The Scavenger and the Stormtrooper goes for 11 minutes, 45 seconds and presents a chat between actors Daisy Ridley and John Boyega. They discuss their relationship and casting, their co-stars, and some experiences during the shoot. None of this becomes especially informative, though we do get some decent shots from the set.
Finally, we find Inside the Armory. It lasts eight minutes, 17 seconds and features Abrams, Driver, Ridley, Hamill, property master Jamie Wilkinson, hod props and digital manufacturing James Enright, and chargehand dressing props Richard Cheal and Toby Wagner. This one views props, with an emphasis on weapons. Once again, it brings us a mix of interesting notes.
A third disc provides a DVD Copy of Awakens. It lacks any of the Blu-ray’s extras.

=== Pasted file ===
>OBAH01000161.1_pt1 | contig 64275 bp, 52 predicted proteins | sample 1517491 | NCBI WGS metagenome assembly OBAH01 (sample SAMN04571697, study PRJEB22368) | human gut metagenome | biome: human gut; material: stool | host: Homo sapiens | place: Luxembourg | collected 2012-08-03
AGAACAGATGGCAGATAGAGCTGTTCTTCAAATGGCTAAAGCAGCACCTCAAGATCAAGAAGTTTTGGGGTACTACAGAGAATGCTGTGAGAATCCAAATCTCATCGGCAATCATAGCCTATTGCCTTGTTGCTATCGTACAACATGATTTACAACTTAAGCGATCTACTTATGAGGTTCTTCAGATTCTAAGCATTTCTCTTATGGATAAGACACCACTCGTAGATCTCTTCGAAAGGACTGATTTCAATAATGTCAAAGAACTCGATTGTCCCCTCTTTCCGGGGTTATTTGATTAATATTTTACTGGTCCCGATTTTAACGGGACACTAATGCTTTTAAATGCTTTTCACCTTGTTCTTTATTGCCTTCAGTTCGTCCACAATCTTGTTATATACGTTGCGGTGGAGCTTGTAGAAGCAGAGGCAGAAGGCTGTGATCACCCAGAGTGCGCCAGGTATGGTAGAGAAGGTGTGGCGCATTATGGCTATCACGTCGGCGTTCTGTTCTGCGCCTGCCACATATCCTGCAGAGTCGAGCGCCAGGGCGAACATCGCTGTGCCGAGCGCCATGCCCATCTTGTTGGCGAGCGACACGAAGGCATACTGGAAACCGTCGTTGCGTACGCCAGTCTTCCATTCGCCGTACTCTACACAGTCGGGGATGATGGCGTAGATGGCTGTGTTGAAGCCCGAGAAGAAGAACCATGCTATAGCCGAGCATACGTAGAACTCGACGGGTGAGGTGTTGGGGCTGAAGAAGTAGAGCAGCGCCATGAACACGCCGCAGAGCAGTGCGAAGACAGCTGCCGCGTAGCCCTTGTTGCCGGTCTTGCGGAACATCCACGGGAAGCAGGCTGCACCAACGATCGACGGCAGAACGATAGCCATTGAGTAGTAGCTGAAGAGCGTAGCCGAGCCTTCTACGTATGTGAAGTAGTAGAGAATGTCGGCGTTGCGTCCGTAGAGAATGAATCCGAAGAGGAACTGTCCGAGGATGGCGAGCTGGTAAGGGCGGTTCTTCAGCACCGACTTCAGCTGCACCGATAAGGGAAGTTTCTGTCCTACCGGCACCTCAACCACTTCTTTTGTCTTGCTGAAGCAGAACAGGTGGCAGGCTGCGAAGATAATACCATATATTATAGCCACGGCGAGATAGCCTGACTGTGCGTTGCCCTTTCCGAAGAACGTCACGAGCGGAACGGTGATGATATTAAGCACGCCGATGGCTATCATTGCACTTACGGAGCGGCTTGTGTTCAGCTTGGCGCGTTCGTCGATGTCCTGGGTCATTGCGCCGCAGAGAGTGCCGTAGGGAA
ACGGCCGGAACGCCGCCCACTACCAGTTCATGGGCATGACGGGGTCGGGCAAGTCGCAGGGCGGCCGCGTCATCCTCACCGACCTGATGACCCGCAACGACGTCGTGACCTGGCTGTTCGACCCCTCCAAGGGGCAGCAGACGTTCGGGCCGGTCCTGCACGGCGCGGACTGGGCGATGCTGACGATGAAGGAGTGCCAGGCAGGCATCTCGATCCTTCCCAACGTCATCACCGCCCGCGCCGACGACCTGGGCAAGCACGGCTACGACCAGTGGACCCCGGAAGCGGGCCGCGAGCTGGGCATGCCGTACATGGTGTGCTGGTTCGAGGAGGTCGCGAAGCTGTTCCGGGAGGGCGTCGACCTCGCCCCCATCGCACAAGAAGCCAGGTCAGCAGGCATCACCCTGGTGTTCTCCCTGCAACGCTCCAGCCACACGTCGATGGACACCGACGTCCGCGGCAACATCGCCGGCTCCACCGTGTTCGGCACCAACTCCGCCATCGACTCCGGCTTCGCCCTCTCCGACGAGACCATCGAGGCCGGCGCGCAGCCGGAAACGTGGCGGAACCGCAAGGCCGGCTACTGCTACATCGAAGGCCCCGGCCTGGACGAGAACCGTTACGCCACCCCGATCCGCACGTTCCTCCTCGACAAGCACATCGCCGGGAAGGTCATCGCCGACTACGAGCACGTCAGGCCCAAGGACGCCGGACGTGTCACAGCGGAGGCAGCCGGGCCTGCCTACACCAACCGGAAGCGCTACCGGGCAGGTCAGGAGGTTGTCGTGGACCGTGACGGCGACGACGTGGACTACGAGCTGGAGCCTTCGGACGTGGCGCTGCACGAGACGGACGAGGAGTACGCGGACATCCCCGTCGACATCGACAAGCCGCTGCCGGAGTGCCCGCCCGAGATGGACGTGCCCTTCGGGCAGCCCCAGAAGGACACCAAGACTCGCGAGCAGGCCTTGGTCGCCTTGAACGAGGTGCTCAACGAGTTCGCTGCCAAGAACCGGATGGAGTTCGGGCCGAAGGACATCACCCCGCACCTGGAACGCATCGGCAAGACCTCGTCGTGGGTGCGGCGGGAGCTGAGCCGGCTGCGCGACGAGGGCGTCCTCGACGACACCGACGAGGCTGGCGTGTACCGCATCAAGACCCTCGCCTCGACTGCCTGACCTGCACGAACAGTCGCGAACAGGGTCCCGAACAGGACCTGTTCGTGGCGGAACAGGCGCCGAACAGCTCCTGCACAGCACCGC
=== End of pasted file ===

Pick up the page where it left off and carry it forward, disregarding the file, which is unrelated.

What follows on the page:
A rousing return to form, Star Wars: The Force Awakens restores much of the luster lost during the much-lamented Prequel Trilogy. Packed with action and drama, the film reminds us why the franchise enchanted us in the first place. The Blu-ray provides very good picture and audio along with an informative set of supplements. Arguably the best Star Wars movie since Empire Strikes Back, Awakens offers a terrific adventure.
Fans who skipped the earlier Force Awakens will be pleased with this Collector’s Edition, as it becomes the superior release. For those who already own the prior Blu-ray, I find it more difficult to recommend the CE.
As a Star Wars obsessive, I’m happy to have it – especially because I have the equipment to take advantage of the 3D version of the film. If you’re not nuts about Star Wars and/or you can’t access the 3D edition, you’re probably better off with the original Blu-ray. I like the CE’s new supplements – especially the audio commentary – but this becomes a pricey double-dip.
To rate this film visit the original review of STAR WARS: THE FORCE AWAKENS